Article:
Let’s face facts. Every motherboard in existence has its own set of quirks. Life is a series of trade-offs and so too is building a motherboard for the mainstream market. So yes. We fully expect to run into a quirk or twelve when pushing a motherboard hard. That is why we were pleasantly surprised by how calm, consistent, and stable the MSI MPG Z790 Carbon WiFi really was… or at least it was once we got over the fact that this board acts much like a ‘stealth’ motherboard. Basically, when you first finish building your shiny new system and plug the PSU into the power mains… Do. Not. Panic. There will be basically zero indications that it actually is getting power.
Yes. It will look like a ‘dead’ board. One that got killed in transit. That is what we thought and assumed it to be the case. If you are experienced enough you too will think it was a DOA motherboard. As such, when you finish your build and do not see any LEDs glow to life. Don’t worry about it. No need to go into troubleshooter mode… and check the cabling, replace the PSU, reset the CPU, swap out the ram, swap out the cooler (just in case wonky heatsink pressure invited Mister Murphy to your build party)… sacrifice a virgin under a blood moon. Do darn near everything we could think of. It was only after doing all the standard troubleshooting that we went ‘meh, might as well try hitting the on button’. Just. To. Have. It. Fire. Up…. Probably after laughing at us and your antics. Yes. We assumed and were an ass with umption because of it. Sigh.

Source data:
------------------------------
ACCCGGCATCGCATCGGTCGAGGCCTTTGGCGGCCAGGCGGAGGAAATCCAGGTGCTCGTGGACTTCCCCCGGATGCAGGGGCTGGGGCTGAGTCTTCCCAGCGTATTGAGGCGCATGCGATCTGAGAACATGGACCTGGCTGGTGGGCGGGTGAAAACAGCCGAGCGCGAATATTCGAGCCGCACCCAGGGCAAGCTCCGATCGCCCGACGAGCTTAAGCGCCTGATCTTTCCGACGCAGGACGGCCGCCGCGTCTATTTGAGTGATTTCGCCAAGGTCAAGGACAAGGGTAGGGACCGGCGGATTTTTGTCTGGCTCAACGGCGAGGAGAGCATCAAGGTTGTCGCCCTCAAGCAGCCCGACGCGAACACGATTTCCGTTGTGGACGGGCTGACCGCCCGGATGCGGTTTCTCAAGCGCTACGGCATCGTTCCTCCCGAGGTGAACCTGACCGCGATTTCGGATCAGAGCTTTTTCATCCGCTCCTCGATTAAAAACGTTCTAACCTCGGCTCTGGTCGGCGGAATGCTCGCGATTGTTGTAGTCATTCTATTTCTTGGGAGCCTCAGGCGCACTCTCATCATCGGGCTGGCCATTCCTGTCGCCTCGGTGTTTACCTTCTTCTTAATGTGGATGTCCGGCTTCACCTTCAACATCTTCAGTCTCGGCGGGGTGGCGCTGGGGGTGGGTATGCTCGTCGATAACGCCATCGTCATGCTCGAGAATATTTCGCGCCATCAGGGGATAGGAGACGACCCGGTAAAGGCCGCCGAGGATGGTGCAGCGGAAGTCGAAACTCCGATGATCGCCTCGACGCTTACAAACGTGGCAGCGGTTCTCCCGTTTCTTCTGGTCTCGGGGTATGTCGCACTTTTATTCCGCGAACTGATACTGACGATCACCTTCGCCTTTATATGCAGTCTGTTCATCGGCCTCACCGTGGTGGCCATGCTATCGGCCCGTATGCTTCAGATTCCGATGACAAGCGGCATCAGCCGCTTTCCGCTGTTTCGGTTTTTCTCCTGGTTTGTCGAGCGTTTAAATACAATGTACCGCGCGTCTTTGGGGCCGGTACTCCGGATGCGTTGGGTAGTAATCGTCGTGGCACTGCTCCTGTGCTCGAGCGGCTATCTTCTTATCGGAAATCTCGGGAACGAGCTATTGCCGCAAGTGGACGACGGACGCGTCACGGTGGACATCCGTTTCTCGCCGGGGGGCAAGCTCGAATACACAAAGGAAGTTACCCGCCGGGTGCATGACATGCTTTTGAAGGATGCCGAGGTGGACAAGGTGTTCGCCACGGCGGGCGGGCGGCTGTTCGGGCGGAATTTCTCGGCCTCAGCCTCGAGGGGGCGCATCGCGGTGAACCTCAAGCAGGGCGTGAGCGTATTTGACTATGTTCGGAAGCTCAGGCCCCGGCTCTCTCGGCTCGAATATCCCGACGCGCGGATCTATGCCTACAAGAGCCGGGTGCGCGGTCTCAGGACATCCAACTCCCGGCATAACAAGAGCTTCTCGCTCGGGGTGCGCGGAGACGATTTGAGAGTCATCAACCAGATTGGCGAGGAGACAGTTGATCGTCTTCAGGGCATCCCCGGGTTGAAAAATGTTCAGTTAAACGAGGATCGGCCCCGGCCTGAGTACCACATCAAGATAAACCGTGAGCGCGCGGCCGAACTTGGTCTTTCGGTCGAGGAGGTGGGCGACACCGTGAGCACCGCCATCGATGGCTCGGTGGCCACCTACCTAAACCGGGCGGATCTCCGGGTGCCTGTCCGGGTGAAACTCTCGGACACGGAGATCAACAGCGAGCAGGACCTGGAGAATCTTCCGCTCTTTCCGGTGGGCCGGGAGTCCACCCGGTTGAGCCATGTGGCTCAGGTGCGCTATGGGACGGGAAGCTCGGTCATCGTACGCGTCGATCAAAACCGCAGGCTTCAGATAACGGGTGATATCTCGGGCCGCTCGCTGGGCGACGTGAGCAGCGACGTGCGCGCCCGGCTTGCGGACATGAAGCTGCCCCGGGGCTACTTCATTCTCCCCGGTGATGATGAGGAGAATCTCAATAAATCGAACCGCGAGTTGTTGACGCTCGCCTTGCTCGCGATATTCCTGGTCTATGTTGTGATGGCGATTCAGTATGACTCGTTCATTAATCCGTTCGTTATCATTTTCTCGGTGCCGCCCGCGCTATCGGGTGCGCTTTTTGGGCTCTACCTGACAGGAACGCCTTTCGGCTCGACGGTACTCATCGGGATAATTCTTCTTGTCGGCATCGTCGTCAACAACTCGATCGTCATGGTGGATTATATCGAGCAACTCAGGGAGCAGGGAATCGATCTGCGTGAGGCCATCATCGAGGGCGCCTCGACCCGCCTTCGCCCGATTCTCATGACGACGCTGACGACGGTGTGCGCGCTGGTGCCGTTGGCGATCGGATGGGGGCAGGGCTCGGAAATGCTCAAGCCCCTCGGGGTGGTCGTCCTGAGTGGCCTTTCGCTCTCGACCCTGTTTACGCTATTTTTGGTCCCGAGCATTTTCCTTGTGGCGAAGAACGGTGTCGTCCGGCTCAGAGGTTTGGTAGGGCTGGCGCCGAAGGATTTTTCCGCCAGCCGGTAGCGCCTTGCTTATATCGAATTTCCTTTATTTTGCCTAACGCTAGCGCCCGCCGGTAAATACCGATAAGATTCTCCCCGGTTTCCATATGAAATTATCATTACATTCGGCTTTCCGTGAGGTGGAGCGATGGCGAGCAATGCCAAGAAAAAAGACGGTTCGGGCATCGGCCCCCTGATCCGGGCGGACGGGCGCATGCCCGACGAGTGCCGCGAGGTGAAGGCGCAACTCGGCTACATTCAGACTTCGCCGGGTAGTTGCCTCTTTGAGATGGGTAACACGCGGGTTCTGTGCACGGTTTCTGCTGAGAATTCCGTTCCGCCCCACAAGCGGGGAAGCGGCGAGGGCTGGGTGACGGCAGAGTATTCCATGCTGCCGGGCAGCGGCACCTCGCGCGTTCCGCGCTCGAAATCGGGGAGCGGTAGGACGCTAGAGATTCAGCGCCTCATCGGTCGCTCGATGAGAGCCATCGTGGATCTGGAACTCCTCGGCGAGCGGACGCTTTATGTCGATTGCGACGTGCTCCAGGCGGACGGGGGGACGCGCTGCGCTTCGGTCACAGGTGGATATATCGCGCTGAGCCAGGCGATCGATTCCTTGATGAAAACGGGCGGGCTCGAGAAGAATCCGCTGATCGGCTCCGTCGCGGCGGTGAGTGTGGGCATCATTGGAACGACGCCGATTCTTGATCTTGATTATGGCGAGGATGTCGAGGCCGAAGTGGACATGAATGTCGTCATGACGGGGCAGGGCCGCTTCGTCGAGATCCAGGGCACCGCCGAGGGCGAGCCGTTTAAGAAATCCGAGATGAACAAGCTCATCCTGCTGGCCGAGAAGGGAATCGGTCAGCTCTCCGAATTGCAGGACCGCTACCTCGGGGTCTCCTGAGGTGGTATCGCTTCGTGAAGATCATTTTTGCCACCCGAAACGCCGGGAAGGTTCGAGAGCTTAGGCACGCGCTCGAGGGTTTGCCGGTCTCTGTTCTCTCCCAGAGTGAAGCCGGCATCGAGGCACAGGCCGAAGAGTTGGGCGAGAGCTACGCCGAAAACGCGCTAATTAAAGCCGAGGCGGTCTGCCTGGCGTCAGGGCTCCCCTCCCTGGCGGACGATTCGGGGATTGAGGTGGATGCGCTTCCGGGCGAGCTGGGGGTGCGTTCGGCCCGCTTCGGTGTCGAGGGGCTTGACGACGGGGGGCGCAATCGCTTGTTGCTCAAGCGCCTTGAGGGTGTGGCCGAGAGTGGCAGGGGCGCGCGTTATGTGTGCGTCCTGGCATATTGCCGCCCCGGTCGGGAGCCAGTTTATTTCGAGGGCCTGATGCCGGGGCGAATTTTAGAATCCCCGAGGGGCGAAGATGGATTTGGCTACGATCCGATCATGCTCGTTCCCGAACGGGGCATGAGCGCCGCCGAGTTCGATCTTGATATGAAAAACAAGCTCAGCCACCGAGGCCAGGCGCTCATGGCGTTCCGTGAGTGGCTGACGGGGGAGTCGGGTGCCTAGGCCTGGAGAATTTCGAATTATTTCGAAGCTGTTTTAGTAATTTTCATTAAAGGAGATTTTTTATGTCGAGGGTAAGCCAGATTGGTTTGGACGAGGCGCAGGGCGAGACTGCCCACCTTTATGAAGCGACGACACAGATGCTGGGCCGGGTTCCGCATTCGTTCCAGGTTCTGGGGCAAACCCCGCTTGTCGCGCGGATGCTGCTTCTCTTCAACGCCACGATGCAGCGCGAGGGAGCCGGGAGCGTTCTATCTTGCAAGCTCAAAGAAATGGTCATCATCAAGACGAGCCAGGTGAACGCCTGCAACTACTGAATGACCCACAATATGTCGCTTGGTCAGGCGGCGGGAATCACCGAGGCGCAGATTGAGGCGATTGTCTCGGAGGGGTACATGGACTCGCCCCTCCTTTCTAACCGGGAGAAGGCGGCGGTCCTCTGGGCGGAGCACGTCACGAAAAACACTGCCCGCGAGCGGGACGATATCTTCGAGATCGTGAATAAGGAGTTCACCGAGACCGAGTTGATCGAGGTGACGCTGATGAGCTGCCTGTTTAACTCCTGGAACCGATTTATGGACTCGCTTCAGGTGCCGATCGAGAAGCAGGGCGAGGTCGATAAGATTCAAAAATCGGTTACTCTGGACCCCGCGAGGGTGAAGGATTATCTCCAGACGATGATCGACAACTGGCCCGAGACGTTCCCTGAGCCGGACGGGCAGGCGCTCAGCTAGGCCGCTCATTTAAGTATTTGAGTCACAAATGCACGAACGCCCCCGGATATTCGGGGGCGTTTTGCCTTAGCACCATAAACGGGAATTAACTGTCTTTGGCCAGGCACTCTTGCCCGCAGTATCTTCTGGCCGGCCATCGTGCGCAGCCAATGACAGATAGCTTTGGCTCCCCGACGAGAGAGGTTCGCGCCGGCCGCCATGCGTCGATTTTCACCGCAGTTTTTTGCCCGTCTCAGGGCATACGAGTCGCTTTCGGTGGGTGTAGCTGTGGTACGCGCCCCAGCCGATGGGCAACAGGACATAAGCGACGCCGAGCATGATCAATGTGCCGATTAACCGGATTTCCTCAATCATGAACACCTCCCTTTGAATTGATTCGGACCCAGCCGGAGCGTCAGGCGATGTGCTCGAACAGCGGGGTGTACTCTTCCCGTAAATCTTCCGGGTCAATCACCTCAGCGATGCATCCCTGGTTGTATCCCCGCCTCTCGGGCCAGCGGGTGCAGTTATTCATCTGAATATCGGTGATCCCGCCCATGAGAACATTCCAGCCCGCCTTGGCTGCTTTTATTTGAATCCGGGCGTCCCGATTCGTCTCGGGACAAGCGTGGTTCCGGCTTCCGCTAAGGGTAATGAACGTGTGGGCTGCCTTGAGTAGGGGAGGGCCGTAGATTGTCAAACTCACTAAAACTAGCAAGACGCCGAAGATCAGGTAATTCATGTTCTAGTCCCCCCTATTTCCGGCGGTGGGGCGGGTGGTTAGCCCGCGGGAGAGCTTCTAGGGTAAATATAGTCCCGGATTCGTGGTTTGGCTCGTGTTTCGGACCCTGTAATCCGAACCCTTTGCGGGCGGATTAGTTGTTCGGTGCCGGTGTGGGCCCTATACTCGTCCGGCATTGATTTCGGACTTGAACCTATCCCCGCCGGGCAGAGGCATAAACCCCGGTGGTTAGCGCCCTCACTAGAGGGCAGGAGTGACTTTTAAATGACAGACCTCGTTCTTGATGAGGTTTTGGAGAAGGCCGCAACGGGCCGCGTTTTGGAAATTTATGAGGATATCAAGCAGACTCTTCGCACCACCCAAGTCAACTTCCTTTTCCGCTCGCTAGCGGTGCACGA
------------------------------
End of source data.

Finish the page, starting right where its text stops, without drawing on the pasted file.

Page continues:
This is the first quirk. A quirk that will impact experienced builders more than novices. The next quirk is that the BIOS really does not have much in the way of ‘auto’ overclocking opitons. Basically, it boils down to allowing you to add a 100Mhz to the CPU cores. Put another way, the MSI MPG Z790 Carbon WiFi will allow you to turn a 12th Generation Core i9-12900K into a Core i9-12900KS. By modern standards that is quirky, arguably even lacklustre compared to what ASUS offers on their motherboards. This is an area MSI need to work on and offer more options than just a +1 to speed modifier.
Thankfully… that is the entirety of the negative quirks that the MSI MPG Z790 Carbon WiFi offers. On the positive side, it will work right out of the box (or at least did with our 13600K and 13900K) with four 32GB stick of ram. Yes. This bad boy laughs at 128GB configurations and will power up and pass all memory testing without zero input needed from your end. The only quirk is it will power up 128GB of DDR5 RAM at DDR5-4000 frequencies. Considering we were using 4 sticks of Hynix based DDR5-5600 RAM that is a bit of a quirk. Thankfully, XMP also works. Works with basically no major downsides. So one click (on activating XMP profile 3) in the BIOS got us DDR5-4800… and another got us (on activating XMP profile 2) got us DDR5-5200. With the i9 we actually got higher than that in 2DPC 2R configurations… but we are conservative and used the lowest common denominator between our two CPUs. This is not something we can say about every motherboard, and in fact few and far between Intel Z690 and Z790 boards are as well mannered when dealing with 128GB configurations as the MPG Z790 Carbon.
On the CPU overclocking front, there is not much to report. It works. It works well. It will come down to your CPU more than anything. With that said, we can report that the new VRM and heatsinks are as beastly as they are made out to be in MSI’s product literature. So much so that unless you are pushing insane amounts of voltage to an i9 the two VRM heatsinks will barely get warm. This lack of quirks was actually not expected. Hoped for, as the last gen Carbon was a rather good board, but not expected. Put bluntly MSI have massively improved their Carbon series over the already good standards used in the last generation. As such with the exception of overclocking record seekers we legitamtly doubt many will be disappointed with what this board has to offer. Just expect it to not offer much in the way of automation, and instead expect it to expect you to do all the “hard” work. Do that and it will be a downright fun experience.